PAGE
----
With that being the state that sterilized her, I thought that would be the setting. But my first bit of research showed me North Carolina’s history and specifically Mecklenburg County’s history with sterilization. That was when I knew the story needed to be set in North Carolina, which really I did myself a favor because North Carolina has so much beauty, and by setting it here, nature was able to become a character within the book.

Then as far as with The Girls We Sent Away, I decided on Charlotte, but the maternity home itself, the location is never defined. I did that for a couple of reasons, partly because I didn’t want any maternity home to come to me and say, “That was not what we did, that wasn’t how we operated,” because they really did operate in a variety of ways. But I also wanted the reader to have a sense of ambiguity and uncertainty, just like the girls in the book had.

What is it that attracts you to writing historical fiction?

Honestly, historical fiction is the genre that my publisher chooses for me because my stories have so far happened to be set in the past. To me, it’s more about exploring women’s stories and voices throughout time, which could even include contemporary stories moving forward. It was just with the inspiration of my aunt’s sterilization that it had to be set in in the past.

Baby Scoop Era
‘The Girls We Sent Away’

Then when I found out about the practice of maternity homes, especially in the ‘60s, in the time period that my parents were graduating high school, again, it happened to fall in that historical timeline. I find these ideas or these bits of history or information that start to get under my skin. The more I read about it and research and the more it irritates me, that’s when I know that I have a story idea. I don’t worry so much about what the time period it is, it’s more of who the character of that story is.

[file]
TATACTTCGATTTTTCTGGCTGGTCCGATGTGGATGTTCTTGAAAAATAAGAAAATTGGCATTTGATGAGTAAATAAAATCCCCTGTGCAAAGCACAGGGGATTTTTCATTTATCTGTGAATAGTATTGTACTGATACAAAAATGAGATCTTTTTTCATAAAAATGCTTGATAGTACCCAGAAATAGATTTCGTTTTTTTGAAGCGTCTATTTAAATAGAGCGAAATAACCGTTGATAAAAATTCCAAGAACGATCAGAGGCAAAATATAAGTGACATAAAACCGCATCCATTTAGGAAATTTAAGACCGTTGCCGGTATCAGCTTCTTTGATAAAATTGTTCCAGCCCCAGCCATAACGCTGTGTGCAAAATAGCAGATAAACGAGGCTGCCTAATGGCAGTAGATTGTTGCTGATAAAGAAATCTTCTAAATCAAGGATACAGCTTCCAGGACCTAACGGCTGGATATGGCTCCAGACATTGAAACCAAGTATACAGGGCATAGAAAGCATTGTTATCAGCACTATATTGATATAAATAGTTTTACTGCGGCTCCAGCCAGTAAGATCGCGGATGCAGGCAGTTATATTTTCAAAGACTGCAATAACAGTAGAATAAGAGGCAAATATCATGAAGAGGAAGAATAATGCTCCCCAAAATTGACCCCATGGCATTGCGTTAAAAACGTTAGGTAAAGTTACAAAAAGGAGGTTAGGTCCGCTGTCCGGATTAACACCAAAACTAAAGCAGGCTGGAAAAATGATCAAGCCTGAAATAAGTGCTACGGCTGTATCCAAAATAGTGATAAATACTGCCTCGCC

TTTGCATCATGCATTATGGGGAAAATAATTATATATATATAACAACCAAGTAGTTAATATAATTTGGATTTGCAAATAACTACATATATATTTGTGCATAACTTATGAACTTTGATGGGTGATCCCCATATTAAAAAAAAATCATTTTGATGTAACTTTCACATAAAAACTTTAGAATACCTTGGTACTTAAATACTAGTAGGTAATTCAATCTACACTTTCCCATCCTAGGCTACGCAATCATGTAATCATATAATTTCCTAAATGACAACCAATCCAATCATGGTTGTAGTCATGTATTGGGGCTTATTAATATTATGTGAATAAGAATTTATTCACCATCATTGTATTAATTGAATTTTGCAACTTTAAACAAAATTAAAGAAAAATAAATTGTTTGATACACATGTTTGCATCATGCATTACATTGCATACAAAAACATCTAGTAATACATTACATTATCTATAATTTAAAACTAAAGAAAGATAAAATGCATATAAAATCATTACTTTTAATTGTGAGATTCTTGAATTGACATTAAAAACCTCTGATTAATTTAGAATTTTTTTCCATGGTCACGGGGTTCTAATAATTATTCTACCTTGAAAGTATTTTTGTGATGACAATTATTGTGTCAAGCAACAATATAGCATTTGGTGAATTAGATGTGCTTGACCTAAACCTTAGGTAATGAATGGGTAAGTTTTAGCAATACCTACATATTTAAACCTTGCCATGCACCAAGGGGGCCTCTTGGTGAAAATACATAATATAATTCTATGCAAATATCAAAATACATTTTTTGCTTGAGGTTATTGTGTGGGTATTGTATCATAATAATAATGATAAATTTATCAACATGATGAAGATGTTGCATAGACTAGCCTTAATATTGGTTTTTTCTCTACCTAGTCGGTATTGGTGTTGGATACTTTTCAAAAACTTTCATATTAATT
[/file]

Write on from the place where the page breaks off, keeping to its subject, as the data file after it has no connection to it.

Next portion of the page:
Did you localize your research in terms of finding maternity homes like these in the Charlotte area?

Honestly, because I knew the maternity home would not be set here in Charlotte, I didn’t worry about that. I do know that The Florence Crittenton Home existed here, and I believe still exists to some degree. Now, Florence Crittenton, just to be clear, had a mission of keeping mother and baby together. I don’t want to imply in any way that they practiced in the way that’s represented within the book.

But I did enough research and listened to enough women’s stories of what they endured in those sorts of facilities that I didn’t necessarily dig into one specifically. It’s more of just an all-encompassing conglomeration of different experiences that women had.

Your two books are similar in the sense of a young girl coming of age and being yanked out of her idyllic world and forced into a strange place against her will and having to adapt to that. Does that come from some personal experience?

So all through college, I was always fascinated with coming-of-age stories, which both of these fall within that category. I think a lot of times that’s part of the journey within a coming-of-age story. But the other thing is that both of these stories are really a search for home and an understanding of what that is.